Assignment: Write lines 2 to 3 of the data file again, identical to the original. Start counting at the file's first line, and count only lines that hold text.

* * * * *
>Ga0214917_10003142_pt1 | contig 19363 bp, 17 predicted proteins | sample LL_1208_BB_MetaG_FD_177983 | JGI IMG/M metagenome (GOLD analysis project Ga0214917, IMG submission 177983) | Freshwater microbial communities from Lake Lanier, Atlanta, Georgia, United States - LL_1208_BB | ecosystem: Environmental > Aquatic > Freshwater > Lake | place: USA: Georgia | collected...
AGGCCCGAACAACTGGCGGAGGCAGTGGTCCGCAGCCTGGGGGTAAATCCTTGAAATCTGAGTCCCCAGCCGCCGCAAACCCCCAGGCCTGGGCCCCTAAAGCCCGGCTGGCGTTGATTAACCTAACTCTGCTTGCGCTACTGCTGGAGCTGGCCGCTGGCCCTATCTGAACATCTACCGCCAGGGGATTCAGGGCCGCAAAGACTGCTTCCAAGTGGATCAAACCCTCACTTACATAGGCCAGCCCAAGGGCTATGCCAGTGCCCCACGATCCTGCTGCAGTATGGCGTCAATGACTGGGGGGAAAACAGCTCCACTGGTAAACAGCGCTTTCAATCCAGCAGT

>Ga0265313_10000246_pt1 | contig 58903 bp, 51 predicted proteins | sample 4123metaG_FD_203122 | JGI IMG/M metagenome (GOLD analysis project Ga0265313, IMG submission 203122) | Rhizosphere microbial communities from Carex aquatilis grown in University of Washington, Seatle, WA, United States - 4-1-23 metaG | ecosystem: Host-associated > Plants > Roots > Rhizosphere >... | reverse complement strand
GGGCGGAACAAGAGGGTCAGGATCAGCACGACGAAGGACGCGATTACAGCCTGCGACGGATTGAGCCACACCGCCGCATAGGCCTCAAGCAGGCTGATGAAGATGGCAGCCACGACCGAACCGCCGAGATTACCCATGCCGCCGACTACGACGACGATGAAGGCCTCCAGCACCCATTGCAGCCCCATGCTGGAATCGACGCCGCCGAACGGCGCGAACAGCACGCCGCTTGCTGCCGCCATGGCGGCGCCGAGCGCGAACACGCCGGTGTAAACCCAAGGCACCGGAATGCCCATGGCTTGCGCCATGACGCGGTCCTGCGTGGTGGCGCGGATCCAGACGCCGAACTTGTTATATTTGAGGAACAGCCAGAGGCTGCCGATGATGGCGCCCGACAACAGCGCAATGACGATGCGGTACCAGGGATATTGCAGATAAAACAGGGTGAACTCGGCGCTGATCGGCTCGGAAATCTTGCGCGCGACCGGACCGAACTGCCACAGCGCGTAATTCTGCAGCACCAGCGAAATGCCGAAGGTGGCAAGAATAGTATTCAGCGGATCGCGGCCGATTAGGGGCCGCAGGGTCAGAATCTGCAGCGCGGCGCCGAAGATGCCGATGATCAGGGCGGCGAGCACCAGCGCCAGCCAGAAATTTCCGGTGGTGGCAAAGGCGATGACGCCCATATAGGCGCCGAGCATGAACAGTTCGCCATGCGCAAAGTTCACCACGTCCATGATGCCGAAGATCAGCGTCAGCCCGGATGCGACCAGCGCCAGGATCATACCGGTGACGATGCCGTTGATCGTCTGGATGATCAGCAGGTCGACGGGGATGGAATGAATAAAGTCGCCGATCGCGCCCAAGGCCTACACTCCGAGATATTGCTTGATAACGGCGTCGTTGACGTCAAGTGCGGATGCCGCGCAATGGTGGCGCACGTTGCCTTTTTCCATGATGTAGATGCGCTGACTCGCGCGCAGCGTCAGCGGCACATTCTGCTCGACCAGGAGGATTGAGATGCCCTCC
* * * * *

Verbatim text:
AGGCCCGAACAACTGGCGGAGGCAGTGGTCCGCAGCCTGGGGGTAAATCCTTGAAATCTGAGTCCCCAGCCGCCGCAAACCCCCAGGCCTGGGCCCCTAAAGCCCGGCTGGCGTTGATTAACCTAACTCTGCTTGCGCTACTGCTGGAGCTGGCCGCTGGCCCTATCTGAACATCTACCGCCAGGGGATTCAGGGCCGCAAAGACTGCTTCCAAGTGGATCAAACCCTCACTTACATAGGCCAGCCCAAGGGCTATGCCAGTGCCCCACGATCCTGCTGCAGTATGGCGTCAATGACTGGGGGGAAAACAGCTCCACTGGTAAACAGCGCTTTCAATCCAGCAGT

>Ga0265313_10000246_pt1 | contig 58903 bp, 51 predicted proteins | sample 4123metaG_FD_203122 | JGI IMG/M metagenome (GOLD analysis project Ga0265313, IMG submission 203122) | Rhizosphere microbial communities from Carex aquatilis grown in University of Washington, Seatle, WA, United States - 4-1-23 metaG | ecosystem: Host-associated > Plants > Roots > Rhizosphere >... | reverse complement strand